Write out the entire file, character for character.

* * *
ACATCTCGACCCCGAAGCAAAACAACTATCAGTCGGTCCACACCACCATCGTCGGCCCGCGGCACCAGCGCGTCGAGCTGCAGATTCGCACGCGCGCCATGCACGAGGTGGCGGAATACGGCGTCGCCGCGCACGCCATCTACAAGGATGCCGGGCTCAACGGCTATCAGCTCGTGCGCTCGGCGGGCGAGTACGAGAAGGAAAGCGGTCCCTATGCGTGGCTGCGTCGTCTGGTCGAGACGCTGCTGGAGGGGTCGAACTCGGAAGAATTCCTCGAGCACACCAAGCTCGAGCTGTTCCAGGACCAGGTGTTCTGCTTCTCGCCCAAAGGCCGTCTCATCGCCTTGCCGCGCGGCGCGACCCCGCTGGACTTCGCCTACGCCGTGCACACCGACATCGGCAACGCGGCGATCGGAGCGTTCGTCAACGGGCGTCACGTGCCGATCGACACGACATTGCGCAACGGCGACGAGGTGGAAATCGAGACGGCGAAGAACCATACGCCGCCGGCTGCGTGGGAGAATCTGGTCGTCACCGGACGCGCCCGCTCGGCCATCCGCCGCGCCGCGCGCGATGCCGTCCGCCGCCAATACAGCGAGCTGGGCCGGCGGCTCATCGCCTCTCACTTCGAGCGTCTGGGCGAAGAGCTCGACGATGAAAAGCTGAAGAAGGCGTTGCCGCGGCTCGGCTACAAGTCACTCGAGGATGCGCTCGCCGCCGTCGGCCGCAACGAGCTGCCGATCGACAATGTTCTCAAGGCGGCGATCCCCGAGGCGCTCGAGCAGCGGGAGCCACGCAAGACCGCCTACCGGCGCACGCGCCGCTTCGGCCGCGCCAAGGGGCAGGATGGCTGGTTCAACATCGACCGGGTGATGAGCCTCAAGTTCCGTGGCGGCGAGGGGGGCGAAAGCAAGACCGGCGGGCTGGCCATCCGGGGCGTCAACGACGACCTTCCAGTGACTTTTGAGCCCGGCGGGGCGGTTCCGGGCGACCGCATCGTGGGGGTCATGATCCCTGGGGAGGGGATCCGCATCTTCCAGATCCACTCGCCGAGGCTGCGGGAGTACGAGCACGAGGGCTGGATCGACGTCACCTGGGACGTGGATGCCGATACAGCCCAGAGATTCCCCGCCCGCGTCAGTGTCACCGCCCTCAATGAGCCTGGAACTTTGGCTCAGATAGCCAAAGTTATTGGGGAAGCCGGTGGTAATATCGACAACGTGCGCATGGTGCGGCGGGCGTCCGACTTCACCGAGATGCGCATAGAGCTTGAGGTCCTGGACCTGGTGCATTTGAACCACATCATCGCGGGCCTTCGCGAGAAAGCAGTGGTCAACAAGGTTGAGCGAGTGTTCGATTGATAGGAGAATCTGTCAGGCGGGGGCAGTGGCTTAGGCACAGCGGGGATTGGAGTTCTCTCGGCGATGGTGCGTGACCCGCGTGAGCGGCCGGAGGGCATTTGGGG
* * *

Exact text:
ACATCTCGACCCCGAAGCAAAACAACTATCAGTCGGTCCACACCACCATCGTCGGCCCGCGGCACCAGCGCGTCGAGCTGCAGATTCGCACGCGCGCCATGCACGAGGTGGCGGAATACGGCGTCGCCGCGCACGCCATCTACAAGGATGCCGGGCTCAACGGCTATCAGCTCGTGCGCTCGGCGGGCGAGTACGAGAAGGAAAGCGGTCCCTATGCGTGGCTGCGTCGTCTGGTCGAGACGCTGCTGGAGGGGTCGAACTCGGAAGAATTCCTCGAGCACACCAAGCTCGAGCTGTTCCAGGACCAGGTGTTCTGCTTCTCGCCCAAAGGCCGTCTCATCGCCTTGCCGCGCGGCGCGACCCCGCTGGACTTCGCCTACGCCGTGCACACCGACATCGGCAACGCGGCGATCGGAGCGTTCGTCAACGGGCGTCACGTGCCGATCGACACGACATTGCGCAACGGCGACGAGGTGGAAATCGAGACGGCGAAGAACCATACGCCGCCGGCTGCGTGGGAGAATCTGGTCGTCACCGGACGCGCCCGCTCGGCCATCCGCCGCGCCGCGCGCGATGCCGTCCGCCGCCAATACAGCGAGCTGGGCCGGCGGCTCATCGCCTCTCACTTCGAGCGTCTGGGCGAAGAGCTCGACGATGAAAAGCTGAAGAAGGCGTTGCCGCGGCTCGGCTACAAGTCACTCGAGGATGCGCTCGCCGCCGTCGGCCGCAACGAGCTGCCGATCGACAATGTTCTCAAGGCGGCGATCCCCGAGGCGCTCGAGCAGCGGGAGCCACGCAAGACCGCCTACCGGCGCACGCGCCGCTTCGGCCGCGCCAAGGGGCAGGATGGCTGGTTCAACATCGACCGGGTGATGAGCCTCAAGTTCCGTGGCGGCGAGGGGGGCGAAAGCAAGACCGGCGGGCTGGCCATCCGGGGCGTCAACGACGACCTTCCAGTGACTTTTGAGCCCGGCGGGGCGGTTCCGGGCGACCGCATCGTGGGGGTCATGATCCCTGGGGAGGGGATCCGCATCTTCCAGATCCACTCGCCGAGGCTGCGGGAGTACGAGCACGAGGGCTGGATCGACGTCACCTGGGACGTGGATGCCGATACAGCCCAGAGATTCCCCGCCCGCGTCAGTGTCACCGCCCTCAATGAGCCTGGAACTTTGGCTCAGATAGCCAAAGTTATTGGGGAAGCCGGTGGTAATATCGACAACGTGCGCATGGTGCGGCGGGCGTCCGACTTCACCGAGATGCGCATAGAGCTTGAGGTCCTGGACCTGGTGCATTTGAACCACATCATCGCGGGCCTTCGCGAGAAAGCAGTGGTCAACAAGGTTGAGCGAGTGTTCGATTGATAGGAGAATCTGTCAGGCGGGGGCAGTGGCTTAGGCACAGCGGGGATTGGAGTTCTCTCGGCGATGGTGCGTGACCCGCGTGAGCGGCCGGAGGGCATTTGGGG